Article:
The European Commission today outlined its 'tax transparency package'. Commenting on the proposals, Greens/EFA co-president Philippe Lamberts said:
"The Commission promised a tax transparency 'package' but what it has presented today is a pretty empty package, with one concrete legislative proposal and the promise of a new 'business taxation package' to follow. It shows the Juncker Commission has still not grasped the seriousness of the situation and the need for a comprehensive EU-level response.
"The proposal on information exchange between member states is necessary and welcome, clarifying an obligation which has existed since the 1970s but not been properly applied. If it had been applied, it would have ensured that odious 'tax rulings' could not have been kept concealed. However, this is only one of a number of measures that could and should be introduced to improve transparency on taxation. New legislation to increase transparency on all tax matters must be prioritised, so as to make unholy deals like those uncovered by Lux Leaks impossible to conceal. Specifically, country-by-country reporting should be extended to all transnational companies. The Greens have tabled proposals to this end in the ongoing review of EU rules on shareholder rights and we would urge all parties to support this."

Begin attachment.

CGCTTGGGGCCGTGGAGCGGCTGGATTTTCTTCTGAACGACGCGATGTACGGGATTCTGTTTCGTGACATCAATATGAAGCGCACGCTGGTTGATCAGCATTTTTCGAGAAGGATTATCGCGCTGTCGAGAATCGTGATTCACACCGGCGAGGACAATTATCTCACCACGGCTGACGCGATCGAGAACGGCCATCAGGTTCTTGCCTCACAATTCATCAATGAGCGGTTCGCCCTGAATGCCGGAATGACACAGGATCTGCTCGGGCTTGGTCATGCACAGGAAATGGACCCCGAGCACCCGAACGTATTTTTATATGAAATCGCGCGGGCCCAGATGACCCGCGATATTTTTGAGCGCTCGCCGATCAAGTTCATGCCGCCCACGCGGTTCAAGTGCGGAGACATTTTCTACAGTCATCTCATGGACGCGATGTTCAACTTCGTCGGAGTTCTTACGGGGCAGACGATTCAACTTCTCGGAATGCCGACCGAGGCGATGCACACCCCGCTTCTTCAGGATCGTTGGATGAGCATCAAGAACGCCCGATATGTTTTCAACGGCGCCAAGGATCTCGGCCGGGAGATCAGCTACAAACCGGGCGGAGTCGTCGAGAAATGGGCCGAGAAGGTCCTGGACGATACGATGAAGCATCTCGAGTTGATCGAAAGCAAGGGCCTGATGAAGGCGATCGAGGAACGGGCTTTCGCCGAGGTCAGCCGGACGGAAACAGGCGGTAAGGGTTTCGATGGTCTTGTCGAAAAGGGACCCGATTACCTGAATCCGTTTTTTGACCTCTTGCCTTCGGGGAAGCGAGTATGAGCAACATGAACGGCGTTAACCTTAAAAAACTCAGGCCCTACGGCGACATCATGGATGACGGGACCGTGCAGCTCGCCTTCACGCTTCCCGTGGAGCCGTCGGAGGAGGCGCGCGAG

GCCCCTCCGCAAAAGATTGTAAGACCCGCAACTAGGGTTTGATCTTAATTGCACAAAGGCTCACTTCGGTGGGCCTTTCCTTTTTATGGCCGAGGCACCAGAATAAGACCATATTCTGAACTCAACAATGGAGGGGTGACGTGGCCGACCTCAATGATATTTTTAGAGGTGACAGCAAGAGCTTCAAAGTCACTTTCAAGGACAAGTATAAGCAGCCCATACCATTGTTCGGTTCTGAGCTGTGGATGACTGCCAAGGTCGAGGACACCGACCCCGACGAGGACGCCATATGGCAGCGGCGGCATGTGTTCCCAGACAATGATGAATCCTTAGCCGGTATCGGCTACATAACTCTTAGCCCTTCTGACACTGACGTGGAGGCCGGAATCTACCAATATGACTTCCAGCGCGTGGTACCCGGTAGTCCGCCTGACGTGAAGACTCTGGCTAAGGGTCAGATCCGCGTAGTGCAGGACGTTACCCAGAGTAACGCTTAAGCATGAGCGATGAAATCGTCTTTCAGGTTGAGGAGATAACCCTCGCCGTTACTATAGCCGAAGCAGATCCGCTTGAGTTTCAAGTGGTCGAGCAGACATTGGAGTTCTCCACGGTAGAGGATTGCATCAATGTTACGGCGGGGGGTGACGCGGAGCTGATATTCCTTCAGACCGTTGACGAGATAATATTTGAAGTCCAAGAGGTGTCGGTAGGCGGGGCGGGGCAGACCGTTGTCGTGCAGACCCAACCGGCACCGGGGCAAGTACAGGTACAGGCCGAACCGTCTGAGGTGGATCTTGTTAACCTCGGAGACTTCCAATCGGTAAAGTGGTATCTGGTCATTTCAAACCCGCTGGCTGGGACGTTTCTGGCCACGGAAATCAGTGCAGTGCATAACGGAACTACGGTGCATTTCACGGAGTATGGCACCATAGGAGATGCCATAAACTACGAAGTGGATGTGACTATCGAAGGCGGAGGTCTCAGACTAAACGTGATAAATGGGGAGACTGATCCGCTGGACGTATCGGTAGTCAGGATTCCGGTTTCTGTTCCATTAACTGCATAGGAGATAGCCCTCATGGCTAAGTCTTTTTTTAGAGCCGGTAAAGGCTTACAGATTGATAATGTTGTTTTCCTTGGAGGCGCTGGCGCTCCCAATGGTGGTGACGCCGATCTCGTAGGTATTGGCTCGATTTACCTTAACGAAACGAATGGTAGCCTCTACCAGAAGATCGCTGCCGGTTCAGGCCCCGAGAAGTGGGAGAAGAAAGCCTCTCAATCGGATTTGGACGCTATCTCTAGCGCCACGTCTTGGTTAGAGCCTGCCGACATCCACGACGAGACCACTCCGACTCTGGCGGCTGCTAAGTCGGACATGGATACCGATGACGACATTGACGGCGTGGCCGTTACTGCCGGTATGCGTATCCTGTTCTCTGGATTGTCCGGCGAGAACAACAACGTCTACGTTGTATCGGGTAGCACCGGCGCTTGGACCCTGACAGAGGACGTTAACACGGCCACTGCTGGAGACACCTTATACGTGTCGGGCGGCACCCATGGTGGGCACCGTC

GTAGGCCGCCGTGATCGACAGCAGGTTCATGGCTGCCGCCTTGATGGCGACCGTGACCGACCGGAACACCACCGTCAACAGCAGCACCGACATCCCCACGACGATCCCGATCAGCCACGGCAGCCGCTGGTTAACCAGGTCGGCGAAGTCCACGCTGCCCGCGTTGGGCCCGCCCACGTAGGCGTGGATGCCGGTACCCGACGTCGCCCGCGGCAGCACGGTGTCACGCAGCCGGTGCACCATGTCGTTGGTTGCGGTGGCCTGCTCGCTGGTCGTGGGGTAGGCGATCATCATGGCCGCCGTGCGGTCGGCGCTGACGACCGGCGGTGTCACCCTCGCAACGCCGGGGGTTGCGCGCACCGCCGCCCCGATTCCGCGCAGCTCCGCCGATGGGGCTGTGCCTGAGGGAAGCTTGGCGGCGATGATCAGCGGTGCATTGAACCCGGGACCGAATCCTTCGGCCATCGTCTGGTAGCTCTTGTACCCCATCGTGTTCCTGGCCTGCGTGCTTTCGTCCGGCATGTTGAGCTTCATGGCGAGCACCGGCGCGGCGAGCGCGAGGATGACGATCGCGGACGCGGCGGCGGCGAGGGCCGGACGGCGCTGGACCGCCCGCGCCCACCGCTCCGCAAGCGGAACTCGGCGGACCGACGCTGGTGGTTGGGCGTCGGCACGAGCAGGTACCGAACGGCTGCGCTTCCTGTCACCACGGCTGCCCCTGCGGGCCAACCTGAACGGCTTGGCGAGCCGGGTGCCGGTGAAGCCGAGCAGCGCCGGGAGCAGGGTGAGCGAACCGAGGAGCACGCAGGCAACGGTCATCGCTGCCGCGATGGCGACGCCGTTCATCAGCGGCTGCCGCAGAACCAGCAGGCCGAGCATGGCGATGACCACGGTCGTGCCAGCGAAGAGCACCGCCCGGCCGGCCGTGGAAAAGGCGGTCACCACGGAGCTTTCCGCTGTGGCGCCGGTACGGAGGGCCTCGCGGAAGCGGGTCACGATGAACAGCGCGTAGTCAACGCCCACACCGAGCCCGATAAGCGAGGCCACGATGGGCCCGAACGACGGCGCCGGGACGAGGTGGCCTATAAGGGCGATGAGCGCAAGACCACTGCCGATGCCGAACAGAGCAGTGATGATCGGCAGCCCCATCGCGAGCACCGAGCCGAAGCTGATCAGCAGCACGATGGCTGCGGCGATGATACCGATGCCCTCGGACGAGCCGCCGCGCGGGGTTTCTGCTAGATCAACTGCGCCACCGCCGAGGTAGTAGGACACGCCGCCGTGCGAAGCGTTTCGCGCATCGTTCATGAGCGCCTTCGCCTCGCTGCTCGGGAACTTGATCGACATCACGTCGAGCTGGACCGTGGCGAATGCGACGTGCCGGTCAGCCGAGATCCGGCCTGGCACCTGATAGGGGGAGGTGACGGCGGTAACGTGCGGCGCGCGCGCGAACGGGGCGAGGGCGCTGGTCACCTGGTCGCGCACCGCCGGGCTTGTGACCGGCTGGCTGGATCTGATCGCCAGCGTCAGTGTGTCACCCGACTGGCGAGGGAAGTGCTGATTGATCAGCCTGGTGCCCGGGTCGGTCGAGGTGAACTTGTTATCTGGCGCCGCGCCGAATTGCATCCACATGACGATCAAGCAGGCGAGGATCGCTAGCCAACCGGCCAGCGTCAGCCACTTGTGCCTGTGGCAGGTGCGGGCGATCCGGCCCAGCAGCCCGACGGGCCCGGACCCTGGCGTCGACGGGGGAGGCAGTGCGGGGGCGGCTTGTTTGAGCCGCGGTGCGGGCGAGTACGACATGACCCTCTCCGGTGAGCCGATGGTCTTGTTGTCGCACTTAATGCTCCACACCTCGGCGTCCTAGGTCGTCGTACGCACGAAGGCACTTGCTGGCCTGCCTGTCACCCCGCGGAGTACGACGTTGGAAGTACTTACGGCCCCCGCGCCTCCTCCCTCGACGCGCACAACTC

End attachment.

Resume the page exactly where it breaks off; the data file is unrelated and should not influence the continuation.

Economic and finance spokesperson Molly Scott Cato added:
"In its communication, the Commission fails to properly analyse the problems brought into the spotlight by the Lux Leaks revelations. In particular, the Commission does not recognise that tax competition or dumping is a major underlying problem, which undermines the EU's internal market. If this is not redressed, the Commission's 'business taxation package' will also be missing the point. In the aftermath of Lux Leaks our group challenged commission president Juncker to 'act or go': if today's package is the best he can do, then the latter option will look increasingly attractive.